Step 5: Glue Up

With all wooden pieces prepared, you can start gluing it up. I used 5 minutes Epoxy and a lot of clamps to keep everything in place while the glue dried. Epoxy can be removed easily if it’s not yet fully dried, but a bit jellylike. Make sure that the wooden bed is in straight projection to the bed you filed into the sole plate.

Step 6: Filing and Sanding

When the plane is fully assembled now, go on to sanding the sides, so that the sole plate is flush with the side pieces and there is no excess material on the front and the back. I started with 60 grid and went up to 120 grid on the belt sander

Step 7: Making a Lever Cap

Draw the outline of the lever cap onto a thin (3-4mm thick) piece of steel plate. Cut it out with a common metal saw or whatever you have laying around. Flatten one of the short edges of the lever cap with a file or sandpaper to make sure, there will be no gap between the plane blade and the lever cap. This is very important. If there is a gap between the plane iron and the lever cap, chips can be caught in this gap and jamming the mouth. I additionally polished the lever cap for optics.

Drill a hole into the lever cap near the back edge of the lever cap and cut a thread in it. This thread has to fit to the knurled screw.

Step 8: Drilling the Hole for the Brass Pin and Gluing It In

As an end support for the lever cap drill a hole into the side pieces of the plane. Make sure, that there is enough space for the lever cap to fit in, but not too much space, that you can’t tighten the lever cap.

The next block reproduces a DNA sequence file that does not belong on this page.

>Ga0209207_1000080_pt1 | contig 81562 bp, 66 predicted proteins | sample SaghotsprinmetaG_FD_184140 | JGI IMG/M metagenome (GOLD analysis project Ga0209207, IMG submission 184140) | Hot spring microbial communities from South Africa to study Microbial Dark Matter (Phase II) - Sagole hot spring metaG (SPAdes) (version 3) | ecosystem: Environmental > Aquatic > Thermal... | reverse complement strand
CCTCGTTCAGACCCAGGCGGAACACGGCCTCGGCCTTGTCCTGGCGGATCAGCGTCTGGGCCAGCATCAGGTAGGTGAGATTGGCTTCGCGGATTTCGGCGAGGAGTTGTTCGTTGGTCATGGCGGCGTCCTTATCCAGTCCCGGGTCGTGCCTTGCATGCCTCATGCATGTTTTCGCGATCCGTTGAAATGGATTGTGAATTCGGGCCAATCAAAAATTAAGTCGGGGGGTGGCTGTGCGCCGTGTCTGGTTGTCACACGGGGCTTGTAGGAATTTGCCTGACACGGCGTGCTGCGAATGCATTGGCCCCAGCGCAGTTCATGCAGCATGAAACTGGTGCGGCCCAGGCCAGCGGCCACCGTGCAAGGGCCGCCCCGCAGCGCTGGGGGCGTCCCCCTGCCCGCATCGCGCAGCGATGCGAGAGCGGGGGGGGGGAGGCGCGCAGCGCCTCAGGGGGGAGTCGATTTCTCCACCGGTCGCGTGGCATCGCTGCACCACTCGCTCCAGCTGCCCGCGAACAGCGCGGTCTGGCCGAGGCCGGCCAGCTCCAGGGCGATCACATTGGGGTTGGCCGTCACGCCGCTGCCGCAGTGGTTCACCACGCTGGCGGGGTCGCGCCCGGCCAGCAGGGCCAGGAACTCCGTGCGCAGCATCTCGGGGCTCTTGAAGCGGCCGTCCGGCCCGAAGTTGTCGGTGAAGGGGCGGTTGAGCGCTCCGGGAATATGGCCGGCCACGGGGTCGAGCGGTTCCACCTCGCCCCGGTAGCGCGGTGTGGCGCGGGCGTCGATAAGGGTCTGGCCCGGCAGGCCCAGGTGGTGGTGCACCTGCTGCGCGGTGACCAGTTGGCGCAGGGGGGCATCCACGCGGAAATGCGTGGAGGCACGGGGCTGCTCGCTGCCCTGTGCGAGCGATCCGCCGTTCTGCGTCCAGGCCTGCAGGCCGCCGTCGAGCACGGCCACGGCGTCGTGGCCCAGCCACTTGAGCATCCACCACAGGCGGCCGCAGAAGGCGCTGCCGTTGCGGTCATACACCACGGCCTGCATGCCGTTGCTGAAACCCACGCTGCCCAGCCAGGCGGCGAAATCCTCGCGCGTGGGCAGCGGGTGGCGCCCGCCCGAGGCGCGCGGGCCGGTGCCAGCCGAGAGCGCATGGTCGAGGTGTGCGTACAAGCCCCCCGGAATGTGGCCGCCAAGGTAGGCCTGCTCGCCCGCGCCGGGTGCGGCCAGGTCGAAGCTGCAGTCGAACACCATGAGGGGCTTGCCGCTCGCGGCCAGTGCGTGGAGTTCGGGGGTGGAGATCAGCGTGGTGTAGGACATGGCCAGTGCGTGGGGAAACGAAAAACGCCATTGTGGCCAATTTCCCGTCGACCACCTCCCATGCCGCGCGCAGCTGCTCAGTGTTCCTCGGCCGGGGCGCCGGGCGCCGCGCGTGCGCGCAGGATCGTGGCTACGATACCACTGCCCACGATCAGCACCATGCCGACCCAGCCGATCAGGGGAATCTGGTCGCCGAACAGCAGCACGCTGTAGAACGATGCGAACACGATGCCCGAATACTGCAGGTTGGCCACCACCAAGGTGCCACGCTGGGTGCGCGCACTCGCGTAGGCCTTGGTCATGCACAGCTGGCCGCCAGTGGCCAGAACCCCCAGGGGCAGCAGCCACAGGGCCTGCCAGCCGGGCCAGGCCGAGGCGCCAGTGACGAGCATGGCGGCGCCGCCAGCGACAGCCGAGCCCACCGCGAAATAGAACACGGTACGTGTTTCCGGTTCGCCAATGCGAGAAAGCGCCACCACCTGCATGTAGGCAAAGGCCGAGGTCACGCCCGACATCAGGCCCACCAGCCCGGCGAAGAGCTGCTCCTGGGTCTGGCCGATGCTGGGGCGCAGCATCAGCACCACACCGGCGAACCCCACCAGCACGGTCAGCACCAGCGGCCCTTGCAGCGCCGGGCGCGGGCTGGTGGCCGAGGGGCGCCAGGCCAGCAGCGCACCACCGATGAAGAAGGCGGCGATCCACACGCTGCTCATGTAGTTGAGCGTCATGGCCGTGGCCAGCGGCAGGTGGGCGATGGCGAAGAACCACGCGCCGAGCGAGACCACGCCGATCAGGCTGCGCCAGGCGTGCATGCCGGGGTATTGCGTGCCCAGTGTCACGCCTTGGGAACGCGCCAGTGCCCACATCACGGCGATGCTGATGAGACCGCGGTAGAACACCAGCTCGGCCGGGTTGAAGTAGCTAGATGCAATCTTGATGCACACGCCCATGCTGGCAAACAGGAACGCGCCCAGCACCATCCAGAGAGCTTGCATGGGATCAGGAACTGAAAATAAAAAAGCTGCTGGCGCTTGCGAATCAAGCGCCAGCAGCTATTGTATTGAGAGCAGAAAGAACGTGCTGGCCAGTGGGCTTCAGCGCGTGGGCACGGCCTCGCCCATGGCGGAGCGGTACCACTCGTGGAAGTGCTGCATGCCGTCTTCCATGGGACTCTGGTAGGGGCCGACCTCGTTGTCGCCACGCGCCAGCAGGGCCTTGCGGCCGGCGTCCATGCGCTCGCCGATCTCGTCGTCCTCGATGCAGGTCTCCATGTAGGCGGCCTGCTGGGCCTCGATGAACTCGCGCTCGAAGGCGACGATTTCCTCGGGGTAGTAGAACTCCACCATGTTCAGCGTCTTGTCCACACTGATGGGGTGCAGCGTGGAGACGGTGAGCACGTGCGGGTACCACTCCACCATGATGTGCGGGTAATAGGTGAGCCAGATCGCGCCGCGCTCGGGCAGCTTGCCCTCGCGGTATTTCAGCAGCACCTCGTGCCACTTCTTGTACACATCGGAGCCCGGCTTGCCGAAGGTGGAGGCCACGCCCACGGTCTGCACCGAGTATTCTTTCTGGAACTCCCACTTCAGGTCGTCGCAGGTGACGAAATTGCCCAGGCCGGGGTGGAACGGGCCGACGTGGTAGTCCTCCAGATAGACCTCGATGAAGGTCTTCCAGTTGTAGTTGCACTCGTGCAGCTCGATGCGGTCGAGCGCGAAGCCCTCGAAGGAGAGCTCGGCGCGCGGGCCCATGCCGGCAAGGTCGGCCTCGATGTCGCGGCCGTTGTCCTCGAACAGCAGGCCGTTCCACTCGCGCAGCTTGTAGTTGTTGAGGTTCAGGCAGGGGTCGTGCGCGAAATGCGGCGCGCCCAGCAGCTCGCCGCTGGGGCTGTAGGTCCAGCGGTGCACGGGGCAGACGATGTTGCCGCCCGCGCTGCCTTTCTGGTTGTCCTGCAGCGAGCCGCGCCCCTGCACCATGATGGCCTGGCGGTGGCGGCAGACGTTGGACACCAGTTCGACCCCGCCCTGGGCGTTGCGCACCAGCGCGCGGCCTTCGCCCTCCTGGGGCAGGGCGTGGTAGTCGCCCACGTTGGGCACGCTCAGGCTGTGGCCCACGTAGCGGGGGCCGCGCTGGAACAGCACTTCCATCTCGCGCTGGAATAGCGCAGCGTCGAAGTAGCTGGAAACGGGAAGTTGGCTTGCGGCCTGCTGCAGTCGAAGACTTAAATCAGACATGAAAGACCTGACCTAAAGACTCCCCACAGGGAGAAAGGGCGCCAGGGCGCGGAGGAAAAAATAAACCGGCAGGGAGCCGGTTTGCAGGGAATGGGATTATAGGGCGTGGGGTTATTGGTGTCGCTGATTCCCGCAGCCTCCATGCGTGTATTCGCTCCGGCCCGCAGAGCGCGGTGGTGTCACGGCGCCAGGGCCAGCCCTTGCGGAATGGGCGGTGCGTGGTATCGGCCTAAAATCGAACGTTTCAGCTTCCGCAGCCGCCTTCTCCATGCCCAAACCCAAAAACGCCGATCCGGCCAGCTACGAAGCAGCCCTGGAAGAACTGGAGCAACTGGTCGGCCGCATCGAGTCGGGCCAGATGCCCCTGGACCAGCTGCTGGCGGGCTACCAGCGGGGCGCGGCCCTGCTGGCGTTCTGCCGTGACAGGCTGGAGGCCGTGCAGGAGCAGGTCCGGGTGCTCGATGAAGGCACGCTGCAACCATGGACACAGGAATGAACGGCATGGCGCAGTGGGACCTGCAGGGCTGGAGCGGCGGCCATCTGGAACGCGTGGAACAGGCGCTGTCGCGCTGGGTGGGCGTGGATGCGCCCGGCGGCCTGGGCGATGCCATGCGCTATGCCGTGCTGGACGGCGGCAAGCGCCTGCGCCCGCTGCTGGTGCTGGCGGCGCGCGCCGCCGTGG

Polish the brass pin with sandpaper and polishing paste.

Now glue the brass pin into the drilled hole. I again used 5 Minutes epoxy for that task.

I only had a threaded pin and a knurled screw nut. So I had to glue the threaded pin into the internal thread of the nut. For this I used Loctite.

Step 9: Flattening the Sole

As one of the last steps we get to flattening the sole. I again used a belt sander for rough flattening and metal sand paper on a granite stone for the final finish. Take your time for this, because a plane with a bowed sole isn’t worth a lot. Mark the sole of the plane with a permanent marker and grind afterwards. Like this you can easily see, where there is too much material. Check with a ruler for flatness and with a square for squareness every now and again.

Step 10: Closing the Mouth That Only a Thin Opening Remains

Due to the method with opening the mouth of the plane using drillbits and files, the mouth is quite big. This can cause issues when you want to cut along the grain of the wood, as it tends to break out.

In the picture I illustrated why it is necessary to have a thin mouth opening. The blue dashed line is the actual cutting depth. If the wood breaks out, the plane leaves gaps in the surface below the cutting depth, marked as red area. As shown in the picture, reducing the plane mouth width is reducing the depth of tear-out.

Insert the plane iron and let it stick out a few millimeters as shown in the picture. Then cut a piece of wood to size and insert it into the mouth. Glue it in with 5 minutes epoxy and again flatten the sole, as some of the wood might stick out.

Step 11: Finish It With Spray Lacquer

In the very end, give it two or three coats of shiny transparent spray lacquer. Make sure to not spray too much lacquer to the wood at once as it might run down the vertical sides and cause ugly drops.